Corner Mudroom Bench with Cubbies and Shelves

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Corner Mudroom Bench with Cubbies – add beauty and function to your mudroom by adding cubbies. This step by step tutorial will show you how!

In part 1, I showed you how to build your Corner Bench. Don’t forget to check out that post first! (So sorry it took so long to get this second post up and running. Among other things, we had a wedding and a fire evacuation, and life has just been insane.)

completed mudroom bench with cubbies and shelves

DIY Mudroom Bench with Cubbies Tutorial

Tools I Used:
Miter Saw
Table Saw (can use a circular saw with a Kreg Rip-Cut)
Ryobi Brad Nailer with 1 1/2″ nails
Kreg Jig and screws
Power Drill (I have a Ryobi)
Home Right Paint Sprayer (you can just use paintbrushes and/or a roller)

 

Supplies:
4″ x 8″ sheets of  Primed Beadboard
Paint (I used Behr Premium Plus Ultra Bright White in a satin finish)
1/2″ x 3 1/2″ Primed MDF Trim (for the board and batten)
1/2″ x 7 1/4″ Primed MDF Trim (for the board and batten header)
4′ x 8′ sheets of 3/4 MDF (for cubbie top, bottom, dividers, and back support brackets)
Wood corbels
Primer
Paint (I used Behr Premium Plus Ultra Bright White satin finish)
3″ screws for attaching cubby shelves to wall

 

Instructions:

Adding Beadboard and Trim to Mudroom Bench

1-Paint your beadboard. I used my HomeRight Paint Sprayer, and it was a HUGE timesaver. I like to lay my pieces horizontally after spraying to eliminate any drips while the paint dries. I just placed them on cardboard boxes.

Painting beadboard for mudroom bench with cubbies

2-Cut your beadboard with a table saw to fit your wall space. It only needs to come to the bottom of the upper cubby shelf. (We cut ours tall enough to come up to the top of the cubby, but found out we didn’t need it that tall.)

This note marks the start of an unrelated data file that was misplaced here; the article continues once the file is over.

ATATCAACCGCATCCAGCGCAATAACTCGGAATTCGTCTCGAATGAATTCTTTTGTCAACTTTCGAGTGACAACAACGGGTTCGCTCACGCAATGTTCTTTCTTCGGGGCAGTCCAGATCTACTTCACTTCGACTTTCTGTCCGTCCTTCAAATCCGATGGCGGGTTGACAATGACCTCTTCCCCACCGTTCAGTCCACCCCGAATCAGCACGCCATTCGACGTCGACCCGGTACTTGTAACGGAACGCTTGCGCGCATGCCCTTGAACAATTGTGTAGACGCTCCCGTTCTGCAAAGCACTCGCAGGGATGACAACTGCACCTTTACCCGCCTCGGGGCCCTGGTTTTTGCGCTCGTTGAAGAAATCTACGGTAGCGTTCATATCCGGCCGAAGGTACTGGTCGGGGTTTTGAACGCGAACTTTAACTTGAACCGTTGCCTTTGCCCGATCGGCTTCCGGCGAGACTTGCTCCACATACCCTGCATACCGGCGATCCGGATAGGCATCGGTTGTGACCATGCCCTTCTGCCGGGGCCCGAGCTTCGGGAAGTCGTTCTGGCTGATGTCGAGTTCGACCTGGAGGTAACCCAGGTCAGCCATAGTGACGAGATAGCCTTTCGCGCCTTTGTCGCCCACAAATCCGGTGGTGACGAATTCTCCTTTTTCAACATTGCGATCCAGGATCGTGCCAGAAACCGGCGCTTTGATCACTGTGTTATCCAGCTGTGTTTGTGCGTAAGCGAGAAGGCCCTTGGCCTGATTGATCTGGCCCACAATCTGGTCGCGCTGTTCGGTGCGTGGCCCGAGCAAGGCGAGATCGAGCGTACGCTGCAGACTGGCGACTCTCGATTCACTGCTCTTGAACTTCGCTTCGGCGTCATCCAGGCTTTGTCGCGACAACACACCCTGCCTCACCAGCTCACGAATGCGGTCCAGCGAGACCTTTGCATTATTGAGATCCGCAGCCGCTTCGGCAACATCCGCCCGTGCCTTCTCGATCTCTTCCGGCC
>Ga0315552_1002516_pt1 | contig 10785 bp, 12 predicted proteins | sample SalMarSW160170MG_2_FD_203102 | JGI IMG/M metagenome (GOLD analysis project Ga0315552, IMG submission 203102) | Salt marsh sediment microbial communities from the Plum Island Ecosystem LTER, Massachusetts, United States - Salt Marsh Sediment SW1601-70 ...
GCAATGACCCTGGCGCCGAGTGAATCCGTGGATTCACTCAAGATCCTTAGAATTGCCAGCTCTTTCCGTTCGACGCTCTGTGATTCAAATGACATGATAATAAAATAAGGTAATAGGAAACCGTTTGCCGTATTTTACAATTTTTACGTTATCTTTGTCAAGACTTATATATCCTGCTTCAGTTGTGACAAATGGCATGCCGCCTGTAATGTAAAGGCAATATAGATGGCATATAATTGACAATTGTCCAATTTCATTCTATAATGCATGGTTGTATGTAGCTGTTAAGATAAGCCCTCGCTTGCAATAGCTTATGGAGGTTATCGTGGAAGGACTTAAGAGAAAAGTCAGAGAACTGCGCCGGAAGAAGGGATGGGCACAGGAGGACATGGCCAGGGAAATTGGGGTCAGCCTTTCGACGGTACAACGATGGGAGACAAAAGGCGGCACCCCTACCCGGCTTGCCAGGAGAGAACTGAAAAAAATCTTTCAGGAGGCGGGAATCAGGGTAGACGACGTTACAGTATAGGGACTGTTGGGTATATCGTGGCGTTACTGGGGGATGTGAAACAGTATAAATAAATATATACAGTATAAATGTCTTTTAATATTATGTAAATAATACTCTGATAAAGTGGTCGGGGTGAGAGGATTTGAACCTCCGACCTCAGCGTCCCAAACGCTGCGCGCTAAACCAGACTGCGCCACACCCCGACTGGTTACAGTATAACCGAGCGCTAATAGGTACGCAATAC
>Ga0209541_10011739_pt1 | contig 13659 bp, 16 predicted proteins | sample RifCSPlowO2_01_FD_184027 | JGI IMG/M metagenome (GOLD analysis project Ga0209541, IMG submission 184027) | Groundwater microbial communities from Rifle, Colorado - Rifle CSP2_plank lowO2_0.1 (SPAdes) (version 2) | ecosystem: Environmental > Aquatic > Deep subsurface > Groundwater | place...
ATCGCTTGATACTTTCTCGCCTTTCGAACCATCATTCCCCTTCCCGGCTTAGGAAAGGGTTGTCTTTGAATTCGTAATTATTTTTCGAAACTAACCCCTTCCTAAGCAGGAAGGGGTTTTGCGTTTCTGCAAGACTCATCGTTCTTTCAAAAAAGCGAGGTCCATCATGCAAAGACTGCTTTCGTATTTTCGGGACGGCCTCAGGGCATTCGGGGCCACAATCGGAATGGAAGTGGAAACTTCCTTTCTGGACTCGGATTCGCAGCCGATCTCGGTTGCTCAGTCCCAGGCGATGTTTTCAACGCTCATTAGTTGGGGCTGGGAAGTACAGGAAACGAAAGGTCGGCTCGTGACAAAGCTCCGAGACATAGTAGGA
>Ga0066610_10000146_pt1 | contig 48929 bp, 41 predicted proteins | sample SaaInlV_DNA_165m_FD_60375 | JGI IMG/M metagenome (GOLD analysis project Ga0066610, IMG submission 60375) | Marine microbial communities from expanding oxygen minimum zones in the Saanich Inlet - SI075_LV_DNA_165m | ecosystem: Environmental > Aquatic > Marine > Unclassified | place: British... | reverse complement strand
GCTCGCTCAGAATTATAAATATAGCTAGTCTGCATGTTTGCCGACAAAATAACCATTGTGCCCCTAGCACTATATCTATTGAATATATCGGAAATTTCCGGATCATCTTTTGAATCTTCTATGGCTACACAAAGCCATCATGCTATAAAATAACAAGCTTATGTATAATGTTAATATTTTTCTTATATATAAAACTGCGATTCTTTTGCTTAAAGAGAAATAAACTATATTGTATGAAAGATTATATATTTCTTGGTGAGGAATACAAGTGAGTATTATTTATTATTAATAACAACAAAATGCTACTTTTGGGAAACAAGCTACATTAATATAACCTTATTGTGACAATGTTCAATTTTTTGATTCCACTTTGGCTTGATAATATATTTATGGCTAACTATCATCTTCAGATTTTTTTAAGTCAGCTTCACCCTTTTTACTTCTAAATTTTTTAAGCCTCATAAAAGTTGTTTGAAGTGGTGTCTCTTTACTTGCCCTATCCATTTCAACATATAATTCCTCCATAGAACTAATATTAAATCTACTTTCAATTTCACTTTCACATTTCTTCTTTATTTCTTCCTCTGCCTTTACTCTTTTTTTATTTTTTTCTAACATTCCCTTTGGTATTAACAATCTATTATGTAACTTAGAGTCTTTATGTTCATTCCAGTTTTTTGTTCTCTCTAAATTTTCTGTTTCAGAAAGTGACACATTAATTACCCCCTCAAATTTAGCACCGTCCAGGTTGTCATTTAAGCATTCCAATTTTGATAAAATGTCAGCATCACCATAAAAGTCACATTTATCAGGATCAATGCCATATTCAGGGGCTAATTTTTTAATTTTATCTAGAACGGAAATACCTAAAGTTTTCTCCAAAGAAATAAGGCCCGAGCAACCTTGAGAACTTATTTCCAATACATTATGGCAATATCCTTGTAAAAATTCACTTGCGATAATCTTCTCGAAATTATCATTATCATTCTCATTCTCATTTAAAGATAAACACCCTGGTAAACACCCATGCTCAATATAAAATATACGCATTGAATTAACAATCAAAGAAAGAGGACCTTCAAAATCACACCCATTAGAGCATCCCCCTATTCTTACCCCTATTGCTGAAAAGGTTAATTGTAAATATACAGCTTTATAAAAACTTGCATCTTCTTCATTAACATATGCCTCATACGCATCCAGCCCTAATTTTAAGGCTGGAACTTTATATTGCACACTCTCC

3- Use a brad nailer to attach the beadboard to the wall.
TIP: Decide where your vertical trim pieces are going to go, and mark the lines on the wall. Nail down those lines, and when you hang the trim it will cover your nail holes.

Adding beadboard to corner mudroom bench

4- Use a nail gun to attach the board and batten and header to the beadboard.

Adding trim to corner mudroom bench

Adding Upper Cubbies to Mudroom Bench

1-Prime and paint your corbels.

2- Hang the corbels flush with the top of the board and batten header. The corbels I used have metal hangers on the back. To make sure I was putting the screws in exactly the right place on the wall, I used a piece of waxed paper to mark the holes on the back of the corbels. Then I held the waxed paper up to the wall and marked where the screws should go.

tip for adding corbels to beadboard mudroom wall

I ended up with corbels that were perfectly aligned. Hooray!

corbels on corner mudroom shelving

3- Build your upper cubbies following the tutorial in Part 1. You will build the top cubbies exactly the same way you built the bottom bench, except for one difference. You do not need two pieces of MDF along the bottom. Just use one piece so the cubby shelf isn’t too heavy.